Demand for credit from small firms -- which have been targeted by the government as having the potential to boost the faltering UK economy -- has fallen and will fall further due to fears over the tough market environment, according to a survey.

BDRC Continental's survey on Britain's small-and-medium-sized enterprises (SMEs) showed that 74 percent of those firms did not apply for and did not need new credit, while the number of those that did had fallen to 15 percent in the third quarter from 19 percent in the first and second quarters.

BDRC director Shiona Davies said this drop in demand for credit from SMEs reflected fears over the economic slowdown, mainly caused by Europe's sovereign debt crisis, rather than problems with getting credit from the banks themselves.

Demand has fallen and is falling further. The main barrier to future borrowing is the economic climate, said Davies.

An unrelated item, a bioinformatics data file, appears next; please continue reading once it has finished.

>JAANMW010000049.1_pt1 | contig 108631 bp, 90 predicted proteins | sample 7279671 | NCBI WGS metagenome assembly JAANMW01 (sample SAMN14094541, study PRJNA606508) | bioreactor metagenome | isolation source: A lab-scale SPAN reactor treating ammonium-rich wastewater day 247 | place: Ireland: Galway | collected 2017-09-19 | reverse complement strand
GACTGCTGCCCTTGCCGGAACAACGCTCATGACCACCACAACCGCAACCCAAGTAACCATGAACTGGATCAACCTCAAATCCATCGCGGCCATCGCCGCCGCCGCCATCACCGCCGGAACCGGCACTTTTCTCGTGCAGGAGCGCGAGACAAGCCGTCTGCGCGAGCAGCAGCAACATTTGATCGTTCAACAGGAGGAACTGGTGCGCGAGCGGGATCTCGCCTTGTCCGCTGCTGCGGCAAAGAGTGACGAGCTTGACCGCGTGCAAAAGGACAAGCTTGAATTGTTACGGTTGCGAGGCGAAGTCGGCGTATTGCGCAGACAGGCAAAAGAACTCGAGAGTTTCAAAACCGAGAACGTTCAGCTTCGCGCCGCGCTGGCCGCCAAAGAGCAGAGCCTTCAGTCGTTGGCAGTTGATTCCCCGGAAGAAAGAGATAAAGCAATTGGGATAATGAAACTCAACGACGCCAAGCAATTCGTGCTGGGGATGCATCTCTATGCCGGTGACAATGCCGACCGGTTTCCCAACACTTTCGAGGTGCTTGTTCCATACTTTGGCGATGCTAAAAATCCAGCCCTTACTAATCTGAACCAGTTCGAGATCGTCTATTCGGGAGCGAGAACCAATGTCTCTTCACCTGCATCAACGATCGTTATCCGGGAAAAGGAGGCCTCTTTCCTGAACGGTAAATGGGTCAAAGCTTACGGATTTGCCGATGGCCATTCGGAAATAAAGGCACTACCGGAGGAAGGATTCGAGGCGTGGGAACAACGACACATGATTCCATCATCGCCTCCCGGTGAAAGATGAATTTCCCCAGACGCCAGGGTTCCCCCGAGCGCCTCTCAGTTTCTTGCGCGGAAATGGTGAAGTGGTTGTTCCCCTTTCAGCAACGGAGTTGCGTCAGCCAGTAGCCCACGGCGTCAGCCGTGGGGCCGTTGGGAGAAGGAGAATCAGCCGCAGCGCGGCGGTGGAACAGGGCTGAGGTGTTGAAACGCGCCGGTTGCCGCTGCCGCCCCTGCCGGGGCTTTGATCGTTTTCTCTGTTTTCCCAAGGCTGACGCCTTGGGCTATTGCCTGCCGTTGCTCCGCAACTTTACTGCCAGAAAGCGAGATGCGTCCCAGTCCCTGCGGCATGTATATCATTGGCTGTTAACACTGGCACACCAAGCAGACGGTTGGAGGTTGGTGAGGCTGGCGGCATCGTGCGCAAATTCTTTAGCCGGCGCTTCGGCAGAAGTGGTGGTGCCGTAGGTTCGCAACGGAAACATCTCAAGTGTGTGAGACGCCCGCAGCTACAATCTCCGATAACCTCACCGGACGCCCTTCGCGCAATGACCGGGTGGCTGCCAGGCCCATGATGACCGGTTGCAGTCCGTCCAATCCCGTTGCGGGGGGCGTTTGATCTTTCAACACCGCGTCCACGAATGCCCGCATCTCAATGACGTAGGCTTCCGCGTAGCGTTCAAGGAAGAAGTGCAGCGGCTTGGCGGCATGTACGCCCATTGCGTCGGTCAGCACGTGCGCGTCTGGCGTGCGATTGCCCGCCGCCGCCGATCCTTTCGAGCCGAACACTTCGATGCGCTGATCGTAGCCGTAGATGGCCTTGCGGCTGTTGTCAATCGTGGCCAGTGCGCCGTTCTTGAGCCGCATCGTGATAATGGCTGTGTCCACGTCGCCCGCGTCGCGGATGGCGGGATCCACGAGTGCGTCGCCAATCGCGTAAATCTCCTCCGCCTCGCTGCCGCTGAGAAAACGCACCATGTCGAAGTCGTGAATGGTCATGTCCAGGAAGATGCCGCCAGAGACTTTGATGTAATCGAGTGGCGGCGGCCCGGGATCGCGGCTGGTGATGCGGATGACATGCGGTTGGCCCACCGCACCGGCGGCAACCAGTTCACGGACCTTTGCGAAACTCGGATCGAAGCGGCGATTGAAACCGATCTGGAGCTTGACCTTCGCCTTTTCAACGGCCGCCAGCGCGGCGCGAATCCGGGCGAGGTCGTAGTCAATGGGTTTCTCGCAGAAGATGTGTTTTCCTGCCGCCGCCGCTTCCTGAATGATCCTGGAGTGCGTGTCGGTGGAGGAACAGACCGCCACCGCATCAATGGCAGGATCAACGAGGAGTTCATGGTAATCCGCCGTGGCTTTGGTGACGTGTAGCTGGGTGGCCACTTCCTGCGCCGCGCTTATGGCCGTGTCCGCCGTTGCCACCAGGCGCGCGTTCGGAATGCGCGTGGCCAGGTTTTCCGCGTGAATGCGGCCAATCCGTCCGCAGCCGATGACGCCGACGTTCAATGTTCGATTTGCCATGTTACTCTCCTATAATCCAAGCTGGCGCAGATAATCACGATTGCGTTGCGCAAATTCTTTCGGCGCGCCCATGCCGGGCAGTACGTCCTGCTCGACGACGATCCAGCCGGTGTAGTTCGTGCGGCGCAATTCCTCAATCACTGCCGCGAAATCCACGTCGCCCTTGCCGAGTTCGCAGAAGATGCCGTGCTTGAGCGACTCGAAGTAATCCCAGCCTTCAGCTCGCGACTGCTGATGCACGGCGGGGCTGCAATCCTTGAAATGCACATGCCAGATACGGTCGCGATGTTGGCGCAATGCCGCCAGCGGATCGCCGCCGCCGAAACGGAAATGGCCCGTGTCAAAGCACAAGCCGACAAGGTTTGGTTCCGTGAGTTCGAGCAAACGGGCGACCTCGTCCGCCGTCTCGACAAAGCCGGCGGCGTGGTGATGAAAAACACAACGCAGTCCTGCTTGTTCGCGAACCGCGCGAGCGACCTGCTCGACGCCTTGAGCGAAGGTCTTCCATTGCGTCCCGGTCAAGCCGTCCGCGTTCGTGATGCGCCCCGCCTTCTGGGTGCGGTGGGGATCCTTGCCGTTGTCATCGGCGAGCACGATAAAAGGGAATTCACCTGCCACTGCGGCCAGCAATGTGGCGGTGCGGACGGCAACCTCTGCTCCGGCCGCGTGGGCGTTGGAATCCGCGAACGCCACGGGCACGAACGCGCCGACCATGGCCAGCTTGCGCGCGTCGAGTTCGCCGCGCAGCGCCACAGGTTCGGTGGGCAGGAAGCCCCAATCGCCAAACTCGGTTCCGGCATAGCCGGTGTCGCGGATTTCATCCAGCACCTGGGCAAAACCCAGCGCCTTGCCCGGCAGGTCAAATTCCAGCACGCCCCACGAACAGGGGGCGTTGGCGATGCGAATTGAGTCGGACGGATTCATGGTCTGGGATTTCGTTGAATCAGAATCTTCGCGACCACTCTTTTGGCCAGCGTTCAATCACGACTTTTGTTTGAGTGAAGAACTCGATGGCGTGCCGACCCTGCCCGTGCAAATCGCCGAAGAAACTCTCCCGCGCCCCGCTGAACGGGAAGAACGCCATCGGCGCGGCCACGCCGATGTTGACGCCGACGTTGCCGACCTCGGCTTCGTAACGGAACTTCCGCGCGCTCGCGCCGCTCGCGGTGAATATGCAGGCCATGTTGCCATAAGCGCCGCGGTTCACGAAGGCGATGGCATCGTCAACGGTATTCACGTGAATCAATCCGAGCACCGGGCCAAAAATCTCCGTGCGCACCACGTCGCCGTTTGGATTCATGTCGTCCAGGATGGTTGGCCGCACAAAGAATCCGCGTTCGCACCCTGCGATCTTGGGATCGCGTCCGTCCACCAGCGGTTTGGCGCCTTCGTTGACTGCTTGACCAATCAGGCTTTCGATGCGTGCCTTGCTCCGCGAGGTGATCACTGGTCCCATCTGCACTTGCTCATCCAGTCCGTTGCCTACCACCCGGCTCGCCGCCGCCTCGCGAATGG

BDRC said 432,000 SMEs surveyed blamed the macroeconomic environment for not wanting to take on new credit facilities, while 100,000 cited discouragement from bankers as a reason to shy away from borrowing new money.

Britain's Conservative/Liberal Democrat coalition government has highlighted the small business sector as a key area in its fight to get growth into the struggling UK economy.

Under a government deal known as Project Merlin struck with the likes of Barclays , HSBC and part-nationalised lenders Royal Bank of Scotland and Lloyds , top banks have pledged to lend more to businesses.

Banks have countered criticism that they are not lending enough to business by saying demand is not there.

The banks are on track to lend 76 billion pounds to SMEs for the whole of 2011, according to official figures.

The Treasury has noted that the 56 billion pounds in credit made available to SMEs in the first three quarters of the year is below target and has urged the banks to do more.

(Reporting by Sudip Kar-Gupta)